Four questions facing Texas on Saturday night for the Orange-White spring game:
1. Which quarterback will look better?
Texas coach Tom Herman hasn’t named a starting quarterback yet, and nobody should expect an announcement this weekend. A breakout performance, though, could give Sam Ehlinger or Shane Buechele the upper hand as the Longhorns head into the summer. For what it’s worth, Buechele outplayed the then-freshman Ehlinger in the 2017 spring scrimmage, but Ehlinger generated more cheers — and groans — from fans during the fall. On Saturday, Buechele will have UT’s top receiver (Collin Johnson) and cornerback (Kris Boyd) on his Orange team roster.
2. Who will be the leading rusher?
Last year’s spring game was not a showcase for UT’s backfield since five of the six scholarship running backs were injured. Injuries, as well as fumbles, have been a problem this spring, too, but Daniel Young, Toneil Carter should play Saturday; Kyle Porter is out. Ehlinger qualifies as the Longhorns’ leading returning rusher from 2017, which says something about the backs since he gained only 381 yards last season. With Keaontay Ingram not yet on campus, will one of the returning running backs make a statement?
3. Will there be reason to feel confident about the kicking game?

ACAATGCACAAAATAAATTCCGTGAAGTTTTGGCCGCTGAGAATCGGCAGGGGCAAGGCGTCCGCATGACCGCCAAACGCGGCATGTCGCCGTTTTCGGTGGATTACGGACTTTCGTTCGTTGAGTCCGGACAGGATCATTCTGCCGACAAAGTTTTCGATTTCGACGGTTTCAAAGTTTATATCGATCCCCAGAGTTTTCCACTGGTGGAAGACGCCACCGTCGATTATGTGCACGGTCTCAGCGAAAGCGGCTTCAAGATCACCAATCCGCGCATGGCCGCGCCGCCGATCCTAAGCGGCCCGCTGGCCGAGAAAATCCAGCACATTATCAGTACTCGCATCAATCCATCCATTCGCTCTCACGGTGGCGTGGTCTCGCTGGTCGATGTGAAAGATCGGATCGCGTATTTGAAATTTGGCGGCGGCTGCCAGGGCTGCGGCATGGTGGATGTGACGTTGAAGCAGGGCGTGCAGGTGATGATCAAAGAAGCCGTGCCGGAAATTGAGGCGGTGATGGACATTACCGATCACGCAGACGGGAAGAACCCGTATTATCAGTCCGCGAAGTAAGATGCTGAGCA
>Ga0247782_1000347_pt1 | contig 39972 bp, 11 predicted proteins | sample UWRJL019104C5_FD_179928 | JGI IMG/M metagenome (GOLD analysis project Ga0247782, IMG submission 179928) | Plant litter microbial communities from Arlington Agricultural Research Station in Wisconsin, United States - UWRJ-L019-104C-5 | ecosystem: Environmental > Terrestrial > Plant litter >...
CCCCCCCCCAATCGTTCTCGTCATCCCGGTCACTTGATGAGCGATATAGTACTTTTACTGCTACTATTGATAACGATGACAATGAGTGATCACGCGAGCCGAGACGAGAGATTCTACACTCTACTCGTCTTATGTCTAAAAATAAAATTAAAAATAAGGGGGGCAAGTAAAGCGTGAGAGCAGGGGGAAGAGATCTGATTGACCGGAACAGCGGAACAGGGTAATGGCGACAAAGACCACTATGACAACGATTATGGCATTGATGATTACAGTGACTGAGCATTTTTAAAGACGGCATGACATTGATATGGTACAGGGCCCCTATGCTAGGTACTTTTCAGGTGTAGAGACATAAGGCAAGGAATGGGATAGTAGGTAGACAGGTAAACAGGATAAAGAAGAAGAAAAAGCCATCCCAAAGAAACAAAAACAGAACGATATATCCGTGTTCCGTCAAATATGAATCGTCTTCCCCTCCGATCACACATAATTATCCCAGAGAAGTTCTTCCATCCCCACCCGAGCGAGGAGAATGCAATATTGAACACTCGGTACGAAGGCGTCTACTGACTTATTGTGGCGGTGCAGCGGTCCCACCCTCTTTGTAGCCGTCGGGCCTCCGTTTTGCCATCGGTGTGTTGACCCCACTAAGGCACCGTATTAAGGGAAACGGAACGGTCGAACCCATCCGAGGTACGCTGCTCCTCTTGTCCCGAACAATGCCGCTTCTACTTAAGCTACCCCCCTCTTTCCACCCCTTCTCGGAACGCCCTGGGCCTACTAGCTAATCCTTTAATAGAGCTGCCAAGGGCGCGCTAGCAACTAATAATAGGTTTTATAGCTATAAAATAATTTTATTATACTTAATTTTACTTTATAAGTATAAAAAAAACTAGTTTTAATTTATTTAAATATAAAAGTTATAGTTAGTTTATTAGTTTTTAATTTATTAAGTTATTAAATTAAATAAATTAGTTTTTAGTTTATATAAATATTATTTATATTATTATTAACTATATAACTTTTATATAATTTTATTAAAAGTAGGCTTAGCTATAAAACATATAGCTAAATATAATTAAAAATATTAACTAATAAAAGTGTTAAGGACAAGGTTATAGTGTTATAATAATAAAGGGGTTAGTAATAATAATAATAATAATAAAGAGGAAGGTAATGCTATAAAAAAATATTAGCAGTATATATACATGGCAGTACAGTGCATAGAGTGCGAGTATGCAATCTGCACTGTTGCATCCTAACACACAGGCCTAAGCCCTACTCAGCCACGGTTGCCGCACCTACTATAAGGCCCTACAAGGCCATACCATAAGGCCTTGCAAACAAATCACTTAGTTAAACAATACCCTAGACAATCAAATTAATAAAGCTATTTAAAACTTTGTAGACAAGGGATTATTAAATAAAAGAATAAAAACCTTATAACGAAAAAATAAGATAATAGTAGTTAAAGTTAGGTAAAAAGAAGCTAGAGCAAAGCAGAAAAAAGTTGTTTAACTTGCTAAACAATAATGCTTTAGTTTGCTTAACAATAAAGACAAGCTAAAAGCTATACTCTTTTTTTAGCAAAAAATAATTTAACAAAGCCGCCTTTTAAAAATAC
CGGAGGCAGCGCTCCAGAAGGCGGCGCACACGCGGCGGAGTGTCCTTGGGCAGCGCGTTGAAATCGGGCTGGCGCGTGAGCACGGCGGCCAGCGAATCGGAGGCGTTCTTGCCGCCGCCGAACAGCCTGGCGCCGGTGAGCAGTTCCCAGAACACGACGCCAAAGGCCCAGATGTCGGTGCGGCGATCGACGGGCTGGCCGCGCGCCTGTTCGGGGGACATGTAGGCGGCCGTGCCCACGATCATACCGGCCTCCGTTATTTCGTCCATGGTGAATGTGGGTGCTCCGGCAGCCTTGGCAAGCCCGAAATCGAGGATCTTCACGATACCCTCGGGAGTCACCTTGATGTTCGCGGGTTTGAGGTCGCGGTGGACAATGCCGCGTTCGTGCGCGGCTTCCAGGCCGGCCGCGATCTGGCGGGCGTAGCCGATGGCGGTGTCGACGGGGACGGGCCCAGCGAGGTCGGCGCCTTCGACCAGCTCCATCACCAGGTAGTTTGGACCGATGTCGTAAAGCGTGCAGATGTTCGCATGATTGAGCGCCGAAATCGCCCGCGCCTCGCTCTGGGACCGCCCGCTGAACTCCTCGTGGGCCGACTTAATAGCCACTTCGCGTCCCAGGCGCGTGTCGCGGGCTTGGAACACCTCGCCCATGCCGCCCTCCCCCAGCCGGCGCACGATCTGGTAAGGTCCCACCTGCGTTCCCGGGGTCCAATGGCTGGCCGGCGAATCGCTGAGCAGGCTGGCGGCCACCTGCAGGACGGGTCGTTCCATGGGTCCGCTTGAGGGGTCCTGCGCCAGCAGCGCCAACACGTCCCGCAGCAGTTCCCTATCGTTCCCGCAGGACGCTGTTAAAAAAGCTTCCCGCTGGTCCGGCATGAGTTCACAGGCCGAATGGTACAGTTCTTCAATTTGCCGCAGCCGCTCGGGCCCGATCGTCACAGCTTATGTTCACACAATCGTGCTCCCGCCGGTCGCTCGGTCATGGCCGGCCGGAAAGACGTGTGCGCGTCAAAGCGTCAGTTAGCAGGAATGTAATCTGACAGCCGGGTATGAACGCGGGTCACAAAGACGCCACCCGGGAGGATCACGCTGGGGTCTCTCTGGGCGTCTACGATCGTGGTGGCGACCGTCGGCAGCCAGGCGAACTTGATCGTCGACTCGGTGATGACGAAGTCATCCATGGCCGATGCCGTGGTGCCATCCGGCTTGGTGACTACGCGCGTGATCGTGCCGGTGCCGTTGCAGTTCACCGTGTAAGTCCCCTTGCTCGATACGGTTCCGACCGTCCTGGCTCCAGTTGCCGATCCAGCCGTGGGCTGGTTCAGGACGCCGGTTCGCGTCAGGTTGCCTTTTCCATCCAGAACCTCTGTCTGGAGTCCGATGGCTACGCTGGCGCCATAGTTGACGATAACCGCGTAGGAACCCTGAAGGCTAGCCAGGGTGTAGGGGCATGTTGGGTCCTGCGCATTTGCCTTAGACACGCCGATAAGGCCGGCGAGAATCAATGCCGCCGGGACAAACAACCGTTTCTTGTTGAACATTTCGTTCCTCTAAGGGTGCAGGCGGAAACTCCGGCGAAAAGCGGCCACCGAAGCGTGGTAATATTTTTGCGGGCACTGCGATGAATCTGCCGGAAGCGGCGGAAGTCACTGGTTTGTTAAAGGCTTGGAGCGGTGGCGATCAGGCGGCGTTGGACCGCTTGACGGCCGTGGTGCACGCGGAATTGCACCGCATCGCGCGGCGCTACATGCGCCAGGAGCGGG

Herman downplayed the kicking game’s importance at last year’s spring game, saying, “There’s kids they pull out of the stands that can make a field goal (or) PAT with nobody rushing and the game’s not on the line.” While that may be true, Longhorns fans would like to see more makes than misses on Saturday after UT was only 11 of 19 on its field-goal attempts in 2017. Texas signed kicker Cameron Dicker, but he’s still at Lake Travis High. That leaves the incumbent Joshua Rowland, Chris Naggar and Jack Geiger with opportunities to show off their legs.
4. The Longhorns will show up, but will their fans?
Last month, Herman didn’t see why Texas “should be any different” than the schools that draw large crowds for their spring games. And that was before SB Nation reported that Oklahoma (52,102) and Texas A&M (48,000) drew two of the nation’s largest crowds this spring. The weather forecast isn’t going to work in UT’s favor, but Texas also reported an estimated crowd of 20,000 last year when the weather was fine. (Albeit on a holiday weekend.) Will the allure of free entertainment at night be enough to draw fans to Royal-Memorial Stadium?
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